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Message for 4-17-14 SHOWDOWN AT THE GARDEN

“SHOWDOWN AT THE GARDEN”

Luke 22:39-46; Matthew 26:39

 

            In his book Come Before Winter, Charles Swindoll writes, “When you stand in a hallowed place like Gethsemane, be aware!  The Man who kneels among the gnarled and twisted trunks of the ancient olive trees is doing more than praying – He is pouring out His very soul before the Father.  Don’t leave until you see His blood mingle with sweat and tears.  Those are your sins He faces – it is the prospect of your punishment that tears at His soul.  Don’t just glance at that scene – see Him!  (Scripture reading) 

It’s like the fabled “Showdown at the OK Corral”, only here the scene is a garden, and here, the stakes are sky-high: the eternity of an entire planet hangs in the balance.

Mel Gibson’s movie The Passion of the Christ opens in the Garden of Gethsemane, where Jesus is in such agony over His impending death that His face and hair are drenched with sweat.  He even sweats drops of blood from His forehead, as Luke seems to indicate in his version of the story.  A 1986 article in the Journal of the American Medical Association talks about cases where persons in a highly emotional state may hemorrhage directly into their sweat glands.  This could be one such case.

            What in the world has Jesus so absolutely mortified?  At this point, Jesus hardly looks like a hero.  Many of His followers have faced death far more calmly and confidently.  In fact, Jesus Himself shows a lot more courage later on than He shows right now.  Why does Jesus come so close to falling apart here in this olive grove on the side of the Mount of Olives?

              It appears that here, Jesus fears a fate far worse than death.  What He faces is far worse than what any other hero has faced.  What Jesus fears, in His human nature, is the knowledge that He shall suffer the endless pain of hell for a world full of sin.  In His human nature, He is horrified at the prospect of being cut off from God.  He can hardly bear the thought of being charged with endless ages’ worth of crimes against God.

Jesus fears, not a few hours on a cross, but an eternity of agony condensed into a short space of earthly time.  He is scared of hell multiplied 5 billion times.  It’s enough to scare the daylights out of anyone who can grasp what that means. As God in the flesh, Jesus knows exactly what that means.  That explains a lot, as we watch Jesus dread what must take place.  Luke uses the word agonia to describe what Jesus is going through here.

It’s at this very point that Jesus is the most severely tempted to call it quits and run.  He knows how to disappear without a trace.  Why not flee to India?  There’s no reason why he has to stay.  There’s no principle of truth or justice that requires him to stand his ground.  Why not bypass the cross?  Can’t the world be saved by simply learning to be better people?  Isn’t there some other way?

Jesus throws Himself flat on the ground and pleads with God to do exactly that –  to save the world some other way, if it be possible.  Take this horrible prospect of suffering away!  Let people be saved through being good, or through some other religion.  Or just sweep sin under the rug and pretend it doesn’t exist.  After all, You’re God!  You can do whatever You want, right?  Must I endure the ultimate torture if there’s any other way around it?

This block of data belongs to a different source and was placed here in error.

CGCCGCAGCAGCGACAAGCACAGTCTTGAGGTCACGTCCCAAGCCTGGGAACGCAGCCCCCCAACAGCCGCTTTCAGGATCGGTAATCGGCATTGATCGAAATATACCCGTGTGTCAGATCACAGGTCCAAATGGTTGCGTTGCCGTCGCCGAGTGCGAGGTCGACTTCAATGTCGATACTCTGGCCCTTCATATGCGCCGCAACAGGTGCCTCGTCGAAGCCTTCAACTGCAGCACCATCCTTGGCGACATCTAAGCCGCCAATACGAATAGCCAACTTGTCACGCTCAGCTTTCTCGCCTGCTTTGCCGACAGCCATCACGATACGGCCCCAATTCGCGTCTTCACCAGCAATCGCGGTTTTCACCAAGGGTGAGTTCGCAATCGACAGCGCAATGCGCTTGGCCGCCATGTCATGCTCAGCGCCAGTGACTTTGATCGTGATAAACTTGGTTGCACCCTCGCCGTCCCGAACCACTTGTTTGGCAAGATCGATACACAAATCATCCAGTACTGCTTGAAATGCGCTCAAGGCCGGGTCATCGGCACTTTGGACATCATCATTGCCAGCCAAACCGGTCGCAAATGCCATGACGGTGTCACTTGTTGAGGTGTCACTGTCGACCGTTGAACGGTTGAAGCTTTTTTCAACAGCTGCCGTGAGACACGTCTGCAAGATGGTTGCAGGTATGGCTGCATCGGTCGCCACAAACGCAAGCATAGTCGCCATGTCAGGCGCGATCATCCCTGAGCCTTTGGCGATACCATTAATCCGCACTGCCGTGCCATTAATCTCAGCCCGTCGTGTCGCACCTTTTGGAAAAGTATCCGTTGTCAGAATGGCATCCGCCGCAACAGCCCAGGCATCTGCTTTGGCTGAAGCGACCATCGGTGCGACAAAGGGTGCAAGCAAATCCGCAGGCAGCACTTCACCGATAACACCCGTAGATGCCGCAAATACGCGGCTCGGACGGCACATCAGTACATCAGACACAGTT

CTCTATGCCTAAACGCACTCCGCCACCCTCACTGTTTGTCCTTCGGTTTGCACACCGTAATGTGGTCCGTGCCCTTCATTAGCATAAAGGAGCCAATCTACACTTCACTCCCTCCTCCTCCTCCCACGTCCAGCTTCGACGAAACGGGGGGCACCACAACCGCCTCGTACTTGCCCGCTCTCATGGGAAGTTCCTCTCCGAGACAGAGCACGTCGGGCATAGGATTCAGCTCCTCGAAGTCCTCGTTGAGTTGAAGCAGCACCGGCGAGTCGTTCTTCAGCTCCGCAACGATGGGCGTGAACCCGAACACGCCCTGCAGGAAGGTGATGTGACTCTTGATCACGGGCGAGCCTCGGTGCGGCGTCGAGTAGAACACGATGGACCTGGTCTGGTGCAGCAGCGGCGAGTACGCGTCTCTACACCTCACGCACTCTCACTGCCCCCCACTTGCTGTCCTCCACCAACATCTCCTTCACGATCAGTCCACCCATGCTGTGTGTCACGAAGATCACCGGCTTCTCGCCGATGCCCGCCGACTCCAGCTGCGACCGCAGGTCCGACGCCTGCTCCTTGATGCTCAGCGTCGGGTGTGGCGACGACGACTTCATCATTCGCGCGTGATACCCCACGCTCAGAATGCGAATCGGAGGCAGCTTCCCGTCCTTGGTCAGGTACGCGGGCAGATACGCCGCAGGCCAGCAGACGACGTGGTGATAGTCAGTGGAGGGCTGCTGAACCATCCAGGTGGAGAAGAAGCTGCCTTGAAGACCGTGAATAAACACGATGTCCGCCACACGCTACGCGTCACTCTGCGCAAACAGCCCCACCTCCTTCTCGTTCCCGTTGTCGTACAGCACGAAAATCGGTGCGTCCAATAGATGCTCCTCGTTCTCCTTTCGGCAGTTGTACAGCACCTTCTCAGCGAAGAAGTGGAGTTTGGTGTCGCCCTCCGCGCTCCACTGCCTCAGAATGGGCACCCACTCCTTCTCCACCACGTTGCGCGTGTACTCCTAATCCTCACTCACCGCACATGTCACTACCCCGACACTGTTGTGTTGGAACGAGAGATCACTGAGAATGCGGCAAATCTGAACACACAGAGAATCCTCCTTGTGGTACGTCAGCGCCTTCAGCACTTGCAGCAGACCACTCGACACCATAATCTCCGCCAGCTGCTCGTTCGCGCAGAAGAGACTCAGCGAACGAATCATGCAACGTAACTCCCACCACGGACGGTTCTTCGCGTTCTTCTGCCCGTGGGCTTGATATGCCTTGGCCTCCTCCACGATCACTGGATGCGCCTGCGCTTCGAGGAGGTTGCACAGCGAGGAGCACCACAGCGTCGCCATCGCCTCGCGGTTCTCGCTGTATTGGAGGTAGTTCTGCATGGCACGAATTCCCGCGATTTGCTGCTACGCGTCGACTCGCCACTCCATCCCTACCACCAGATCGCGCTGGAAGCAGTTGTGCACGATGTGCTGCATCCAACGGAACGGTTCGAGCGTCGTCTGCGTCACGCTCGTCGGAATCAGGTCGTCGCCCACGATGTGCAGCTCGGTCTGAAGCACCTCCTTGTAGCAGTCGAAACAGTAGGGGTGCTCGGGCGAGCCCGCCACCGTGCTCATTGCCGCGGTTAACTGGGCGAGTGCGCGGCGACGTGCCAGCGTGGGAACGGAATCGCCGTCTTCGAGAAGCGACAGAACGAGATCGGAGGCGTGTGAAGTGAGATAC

If there was any other way for people to be put right with God, other than the cross, wouldn’t God have done it?  If any other religion in the world offered a substitute way that could rescue anyone from the guilt and penalty of sin, the cross would have been entirely unnecessary.  I am convinced that there was no other way. Jesus didn’t die just to give us another smorgasbord option for how to reach God.

The human Jesus begs for a better way.  But the Jesus who is God in the flesh knows better.  And so Jesus conquers the temptation to bypass the cross as He says, “Nevertheless, not my will, but Yours, be done.” 

Jesus knew that our eternal destiny all hanged on Him.  He knew that this is the reason why He came – not to teach us a better way, not to show us a better way, but to take our place before the firing squad, to rescue us from an eternity without God.

It was in a garden that the human race was lost.  It is here in a garden that another Adam wins the struggle that the 1st Adam lost.  His sweat, his tears, and His blood were not in vain.

How many of us could have resisted Jesus’ temptation in the garden that night? How many of us could have won that Herculanean struggle?   We humans are always tempted to take shortcuts to avoid necessary suffering.  Faced with the chance to walk away from suffering endless agony for the sins of billions of souls, Jesus proves Himself champion of the universe by refusing to cave in.  He knew that there was no other way.  And we are forever grateful.

God, we stand amazed at what we see in that garden.  None of us could have borne that torment in our souls and plunged ahead, knowing what He knew.  As we remember this holy night, help us to never stop giving thanks for all that You have done for us in Jesus Christ, in whose name we pray.  Amen.

 

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